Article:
If the recommendations for DiffServ in RFC4594 were followed it would not be difficult to handle traffic according to the requirements of the application. SP routers have had mechanisms to handle real time traffic through priority/low latency queuing for years, and most newer routers have multiple levels of priority queues such that both voice (with packets typically less than 200 bytes) and real-time video with much larger packets can both be handled effectively, along with multiple other differentiated queues (e.g. connections to a business database versus browsing).

Net Neutrality is not a simple concept. Wholesale IP providers and ISPs can block certain traffic, and at times there are reasons to do this. From my experience working on international wholesale IP networks, most drops occur on peering interfaces due to the amount of traffic. Peering connections tend to be high cost, and small to medium ISPs have incentives to keep the pipes on these as full as possible, but due to the bursty nature of IP traffic they may tend to drop traffic during peak hours. I've seen conditions where drops at peak hour are consistently around 10 percent.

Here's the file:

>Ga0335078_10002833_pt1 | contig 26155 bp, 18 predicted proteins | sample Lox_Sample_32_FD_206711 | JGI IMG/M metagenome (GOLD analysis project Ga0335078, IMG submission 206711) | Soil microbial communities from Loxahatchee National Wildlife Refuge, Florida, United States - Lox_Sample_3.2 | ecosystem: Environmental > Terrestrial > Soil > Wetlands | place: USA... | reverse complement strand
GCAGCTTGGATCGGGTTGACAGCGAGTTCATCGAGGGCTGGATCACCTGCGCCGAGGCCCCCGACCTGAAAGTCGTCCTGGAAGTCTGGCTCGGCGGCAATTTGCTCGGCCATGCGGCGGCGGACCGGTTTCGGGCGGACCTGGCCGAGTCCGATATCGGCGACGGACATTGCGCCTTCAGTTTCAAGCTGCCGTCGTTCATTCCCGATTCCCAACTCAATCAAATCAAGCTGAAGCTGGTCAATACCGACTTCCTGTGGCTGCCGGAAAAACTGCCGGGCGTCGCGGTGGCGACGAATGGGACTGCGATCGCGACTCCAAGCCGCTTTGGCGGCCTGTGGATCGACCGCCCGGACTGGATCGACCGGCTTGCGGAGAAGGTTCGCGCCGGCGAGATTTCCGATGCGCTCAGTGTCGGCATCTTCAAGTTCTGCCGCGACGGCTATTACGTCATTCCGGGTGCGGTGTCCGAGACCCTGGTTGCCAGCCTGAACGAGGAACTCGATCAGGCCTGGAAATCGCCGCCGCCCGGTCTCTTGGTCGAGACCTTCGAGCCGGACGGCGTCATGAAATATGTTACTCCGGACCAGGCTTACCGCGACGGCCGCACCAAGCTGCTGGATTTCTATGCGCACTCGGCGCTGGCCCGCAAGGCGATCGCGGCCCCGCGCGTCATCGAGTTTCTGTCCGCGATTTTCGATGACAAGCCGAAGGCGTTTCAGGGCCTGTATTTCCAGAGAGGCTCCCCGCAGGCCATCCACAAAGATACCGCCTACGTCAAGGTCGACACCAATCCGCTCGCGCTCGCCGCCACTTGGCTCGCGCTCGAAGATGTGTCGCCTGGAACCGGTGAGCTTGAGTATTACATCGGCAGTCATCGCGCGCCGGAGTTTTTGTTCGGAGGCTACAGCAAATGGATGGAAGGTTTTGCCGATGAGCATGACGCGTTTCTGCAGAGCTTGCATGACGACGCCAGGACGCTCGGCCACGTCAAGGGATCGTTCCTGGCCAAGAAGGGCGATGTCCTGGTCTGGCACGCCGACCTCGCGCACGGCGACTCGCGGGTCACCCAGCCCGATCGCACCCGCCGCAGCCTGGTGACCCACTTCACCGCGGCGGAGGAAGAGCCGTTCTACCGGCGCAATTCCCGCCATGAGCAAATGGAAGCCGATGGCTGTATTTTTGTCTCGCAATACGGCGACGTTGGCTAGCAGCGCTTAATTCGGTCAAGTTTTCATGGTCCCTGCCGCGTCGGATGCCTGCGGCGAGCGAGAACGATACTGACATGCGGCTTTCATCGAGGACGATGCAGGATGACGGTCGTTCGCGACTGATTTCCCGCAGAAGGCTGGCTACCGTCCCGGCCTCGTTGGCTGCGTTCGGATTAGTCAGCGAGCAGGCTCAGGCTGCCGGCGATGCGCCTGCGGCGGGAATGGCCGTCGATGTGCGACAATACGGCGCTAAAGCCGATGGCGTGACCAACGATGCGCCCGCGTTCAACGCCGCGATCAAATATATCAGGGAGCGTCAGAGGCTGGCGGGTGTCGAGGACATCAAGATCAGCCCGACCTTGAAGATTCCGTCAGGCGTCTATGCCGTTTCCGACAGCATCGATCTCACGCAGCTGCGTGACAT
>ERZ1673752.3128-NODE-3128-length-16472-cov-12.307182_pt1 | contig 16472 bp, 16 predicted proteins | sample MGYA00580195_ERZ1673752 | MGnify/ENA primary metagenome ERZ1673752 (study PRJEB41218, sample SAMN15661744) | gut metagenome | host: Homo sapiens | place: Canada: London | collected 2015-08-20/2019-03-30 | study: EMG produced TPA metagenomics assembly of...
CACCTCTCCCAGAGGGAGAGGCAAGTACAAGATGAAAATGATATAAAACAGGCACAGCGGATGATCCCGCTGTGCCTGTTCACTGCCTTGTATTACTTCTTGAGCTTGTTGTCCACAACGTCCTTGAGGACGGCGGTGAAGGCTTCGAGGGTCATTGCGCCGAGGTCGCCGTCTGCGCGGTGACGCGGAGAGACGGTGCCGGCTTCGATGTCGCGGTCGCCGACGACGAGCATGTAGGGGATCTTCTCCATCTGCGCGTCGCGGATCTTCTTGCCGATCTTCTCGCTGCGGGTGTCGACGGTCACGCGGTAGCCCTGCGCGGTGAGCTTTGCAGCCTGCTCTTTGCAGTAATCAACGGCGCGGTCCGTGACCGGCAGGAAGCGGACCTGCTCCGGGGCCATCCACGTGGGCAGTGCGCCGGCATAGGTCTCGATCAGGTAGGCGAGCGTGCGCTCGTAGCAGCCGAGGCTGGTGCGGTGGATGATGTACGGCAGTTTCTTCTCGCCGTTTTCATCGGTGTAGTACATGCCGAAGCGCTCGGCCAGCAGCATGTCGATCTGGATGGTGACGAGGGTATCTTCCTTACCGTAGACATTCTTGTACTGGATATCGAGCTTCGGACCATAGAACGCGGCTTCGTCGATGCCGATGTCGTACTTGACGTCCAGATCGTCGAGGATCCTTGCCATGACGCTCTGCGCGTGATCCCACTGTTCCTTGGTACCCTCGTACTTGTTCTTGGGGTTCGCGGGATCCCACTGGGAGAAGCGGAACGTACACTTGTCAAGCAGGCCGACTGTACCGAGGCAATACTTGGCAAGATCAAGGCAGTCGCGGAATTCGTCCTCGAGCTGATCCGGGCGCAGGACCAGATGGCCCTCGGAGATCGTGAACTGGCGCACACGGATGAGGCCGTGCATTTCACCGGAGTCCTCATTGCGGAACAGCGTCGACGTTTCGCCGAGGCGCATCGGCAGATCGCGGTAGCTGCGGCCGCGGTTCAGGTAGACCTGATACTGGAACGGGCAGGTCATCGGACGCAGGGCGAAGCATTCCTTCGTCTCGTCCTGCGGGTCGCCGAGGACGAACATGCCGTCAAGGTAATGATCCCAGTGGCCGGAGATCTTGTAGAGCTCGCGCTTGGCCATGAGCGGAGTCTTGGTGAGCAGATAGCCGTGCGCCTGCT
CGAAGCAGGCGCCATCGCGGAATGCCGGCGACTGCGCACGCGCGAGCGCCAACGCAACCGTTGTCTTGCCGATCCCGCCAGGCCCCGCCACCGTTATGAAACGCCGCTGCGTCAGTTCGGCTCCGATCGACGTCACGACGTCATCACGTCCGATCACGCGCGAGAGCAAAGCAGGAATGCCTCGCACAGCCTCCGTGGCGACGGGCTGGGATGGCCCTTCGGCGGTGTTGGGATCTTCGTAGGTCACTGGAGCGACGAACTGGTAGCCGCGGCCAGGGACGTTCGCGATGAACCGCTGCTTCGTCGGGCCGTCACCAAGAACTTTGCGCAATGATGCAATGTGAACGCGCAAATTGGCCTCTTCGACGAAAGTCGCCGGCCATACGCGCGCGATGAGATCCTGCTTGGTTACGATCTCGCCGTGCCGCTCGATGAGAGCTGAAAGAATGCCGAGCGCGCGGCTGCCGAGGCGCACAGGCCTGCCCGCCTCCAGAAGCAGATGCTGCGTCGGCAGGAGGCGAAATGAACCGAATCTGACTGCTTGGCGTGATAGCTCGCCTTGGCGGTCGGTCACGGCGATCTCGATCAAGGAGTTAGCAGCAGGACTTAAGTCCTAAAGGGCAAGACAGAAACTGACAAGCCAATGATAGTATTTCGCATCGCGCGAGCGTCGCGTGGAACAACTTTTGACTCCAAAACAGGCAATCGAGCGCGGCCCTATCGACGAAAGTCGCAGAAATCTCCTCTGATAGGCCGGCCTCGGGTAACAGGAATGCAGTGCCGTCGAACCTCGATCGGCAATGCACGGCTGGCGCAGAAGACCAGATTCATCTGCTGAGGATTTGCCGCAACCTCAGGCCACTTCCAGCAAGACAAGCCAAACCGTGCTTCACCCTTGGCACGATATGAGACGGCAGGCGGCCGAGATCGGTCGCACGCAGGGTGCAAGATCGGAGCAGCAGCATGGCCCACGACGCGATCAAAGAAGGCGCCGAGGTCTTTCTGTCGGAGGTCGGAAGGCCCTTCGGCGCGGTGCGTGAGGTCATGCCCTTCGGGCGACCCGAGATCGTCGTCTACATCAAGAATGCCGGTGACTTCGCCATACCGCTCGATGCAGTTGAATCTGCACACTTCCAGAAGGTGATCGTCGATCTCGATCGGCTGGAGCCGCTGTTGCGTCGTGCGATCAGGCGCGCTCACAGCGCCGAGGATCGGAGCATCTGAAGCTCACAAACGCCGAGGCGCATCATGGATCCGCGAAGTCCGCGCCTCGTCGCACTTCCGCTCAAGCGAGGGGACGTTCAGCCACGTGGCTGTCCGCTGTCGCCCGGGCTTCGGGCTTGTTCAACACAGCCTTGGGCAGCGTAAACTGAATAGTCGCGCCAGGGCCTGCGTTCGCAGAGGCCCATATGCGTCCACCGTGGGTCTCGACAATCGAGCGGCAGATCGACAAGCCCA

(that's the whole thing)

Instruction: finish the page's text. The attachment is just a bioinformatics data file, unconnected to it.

The place this occurs is on the upstream provider, so the ISP likely does not even know how much of this traffic is dropped and (partially at least) retransmitted from the source. The ISP is not "intentionally" dropping the traffic in this case, and a properly designed application should be able to recover.
Is this related to Net Neutrality? No, at least not directly, but it is one example of how the issue is not simple, and how it would be difficult, in some cases to verify that an ISP is intentionally dropping traffic.

BTW - the protocol field can be used to determine the type of protocol used, which may be associated to a type of traffic from a certain application. (Although an application may use multiple protocols). Generally, the field identifies the type of protocol, which is used to interpret any additional fields in headers defined by the protocol.

You could look at ViBE as a protocol that eventually obviates all of the headers and trailers and controls the scheduler which may be a more likely future consideration.